Börje Ekholm has been texting the Swedish Trade Minister Anna Hallberg to try and lobby the government to talk to the country's telecommunications regulator, according to Swedish daily, TheLocal.
In October 2019, Sweden became the second European country, after the UK, to openly say that it would not allow the use of gear from Huawei and fellow Chinese supplier ZTE Corporation in its 5G networks.
A statement issued by the Swedish Post and Telecom Authority at the time said four companies — Hi3G Access, Net4Mobility, Telia Sverige and Teracom — had been approved for participation in the 3.5 GHz and 2.3 GHz auctions, with the former set to start on 10 November.
Huawei appealed against the decision and the Stockholm administrative court said on 9 November that certain parts of the PTS decision would not apply.
But later PTS said it had been in touch with the participating companies and would go ahead with the auction, even though the proceedings would be examined by legal authorities.
Ekholm was quoted as telling the daily Dagens Nyheter in an interview that he feared retaliation from China if Huawei was locked out of the Swedish 5G networks.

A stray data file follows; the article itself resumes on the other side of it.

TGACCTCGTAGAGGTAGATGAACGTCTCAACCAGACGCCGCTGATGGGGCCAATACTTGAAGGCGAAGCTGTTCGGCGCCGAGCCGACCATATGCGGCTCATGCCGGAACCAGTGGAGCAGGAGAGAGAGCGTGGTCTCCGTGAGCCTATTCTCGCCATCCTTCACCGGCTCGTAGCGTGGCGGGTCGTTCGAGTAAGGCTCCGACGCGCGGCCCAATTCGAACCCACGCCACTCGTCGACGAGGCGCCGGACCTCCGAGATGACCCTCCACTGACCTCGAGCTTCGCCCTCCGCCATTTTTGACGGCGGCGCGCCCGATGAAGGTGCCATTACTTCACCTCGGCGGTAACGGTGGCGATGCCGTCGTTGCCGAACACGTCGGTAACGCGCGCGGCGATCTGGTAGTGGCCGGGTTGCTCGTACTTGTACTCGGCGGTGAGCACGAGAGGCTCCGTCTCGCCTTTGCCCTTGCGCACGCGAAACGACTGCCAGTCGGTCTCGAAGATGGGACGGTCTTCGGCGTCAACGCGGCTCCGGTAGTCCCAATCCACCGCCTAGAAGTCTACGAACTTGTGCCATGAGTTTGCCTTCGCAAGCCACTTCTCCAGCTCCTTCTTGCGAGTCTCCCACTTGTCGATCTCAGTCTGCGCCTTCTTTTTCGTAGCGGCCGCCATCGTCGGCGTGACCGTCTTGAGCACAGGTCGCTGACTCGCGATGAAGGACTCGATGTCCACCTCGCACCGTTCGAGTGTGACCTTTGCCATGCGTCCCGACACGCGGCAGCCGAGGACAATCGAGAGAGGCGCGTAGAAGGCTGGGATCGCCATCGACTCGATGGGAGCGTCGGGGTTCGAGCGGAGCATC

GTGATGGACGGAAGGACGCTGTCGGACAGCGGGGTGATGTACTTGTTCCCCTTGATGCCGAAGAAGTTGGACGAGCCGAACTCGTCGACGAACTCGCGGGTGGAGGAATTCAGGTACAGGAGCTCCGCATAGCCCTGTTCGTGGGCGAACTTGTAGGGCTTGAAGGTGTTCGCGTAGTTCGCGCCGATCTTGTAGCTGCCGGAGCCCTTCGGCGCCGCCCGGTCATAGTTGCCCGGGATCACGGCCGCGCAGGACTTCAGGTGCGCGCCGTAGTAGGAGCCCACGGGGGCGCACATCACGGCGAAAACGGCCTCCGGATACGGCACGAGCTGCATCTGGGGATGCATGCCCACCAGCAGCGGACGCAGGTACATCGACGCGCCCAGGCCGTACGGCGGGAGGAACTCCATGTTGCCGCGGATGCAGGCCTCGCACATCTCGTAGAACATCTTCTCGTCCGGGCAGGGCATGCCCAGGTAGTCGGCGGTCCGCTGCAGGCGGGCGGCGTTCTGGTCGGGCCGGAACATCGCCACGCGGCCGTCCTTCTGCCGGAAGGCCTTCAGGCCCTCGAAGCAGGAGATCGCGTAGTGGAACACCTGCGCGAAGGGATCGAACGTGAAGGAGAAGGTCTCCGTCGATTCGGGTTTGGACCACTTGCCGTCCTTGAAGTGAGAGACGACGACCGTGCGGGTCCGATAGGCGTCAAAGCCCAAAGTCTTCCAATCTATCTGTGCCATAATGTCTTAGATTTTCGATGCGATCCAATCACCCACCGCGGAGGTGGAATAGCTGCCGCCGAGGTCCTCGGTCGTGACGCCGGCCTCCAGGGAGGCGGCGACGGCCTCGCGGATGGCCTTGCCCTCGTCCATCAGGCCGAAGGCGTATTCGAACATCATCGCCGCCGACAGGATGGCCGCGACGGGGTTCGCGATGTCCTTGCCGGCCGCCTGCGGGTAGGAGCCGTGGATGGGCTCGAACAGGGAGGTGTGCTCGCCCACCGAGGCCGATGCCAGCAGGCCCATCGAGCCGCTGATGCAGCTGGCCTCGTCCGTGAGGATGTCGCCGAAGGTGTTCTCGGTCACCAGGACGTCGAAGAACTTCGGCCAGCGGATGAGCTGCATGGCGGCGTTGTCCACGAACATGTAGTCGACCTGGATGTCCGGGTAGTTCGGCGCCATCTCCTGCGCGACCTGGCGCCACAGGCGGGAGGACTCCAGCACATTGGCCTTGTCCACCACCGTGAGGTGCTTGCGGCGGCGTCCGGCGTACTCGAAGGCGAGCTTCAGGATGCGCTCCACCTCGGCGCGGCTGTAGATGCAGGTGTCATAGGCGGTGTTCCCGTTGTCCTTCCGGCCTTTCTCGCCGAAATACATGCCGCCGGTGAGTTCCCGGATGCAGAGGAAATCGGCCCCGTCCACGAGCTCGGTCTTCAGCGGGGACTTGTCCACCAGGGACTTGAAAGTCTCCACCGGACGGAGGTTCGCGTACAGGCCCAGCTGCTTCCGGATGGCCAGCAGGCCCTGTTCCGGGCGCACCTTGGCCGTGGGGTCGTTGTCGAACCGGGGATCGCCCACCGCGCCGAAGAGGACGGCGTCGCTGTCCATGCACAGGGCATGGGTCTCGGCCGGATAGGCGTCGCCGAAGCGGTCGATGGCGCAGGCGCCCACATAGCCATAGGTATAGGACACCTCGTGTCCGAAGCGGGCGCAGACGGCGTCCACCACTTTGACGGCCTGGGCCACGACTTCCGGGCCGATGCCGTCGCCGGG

“China accounts for eight percent of our revenue. For us it has been a strategically important issue to be present in China,” he was reported to have said.
Ericsson gets only 1% of its revenue from its home country. Ekholm told Hallberg: "At the moment Sweden is a really bad country for Ericsson."
He added that the PTS decision “excludes our Chinese competitors in a way that no other EU country has done".
“Our soul is in Sweden, it’s Ericsson’s base. But if Sweden doesn’t support free trade it is a complication for us,” he said, noting that “we make 99% of our turnover outside Sweden".
Ericsson's business came under a cloud in July last year when the US Department of Defence released a list showing that its Chinese partner, Panda Electronics Corporation, had links to the Chinese military.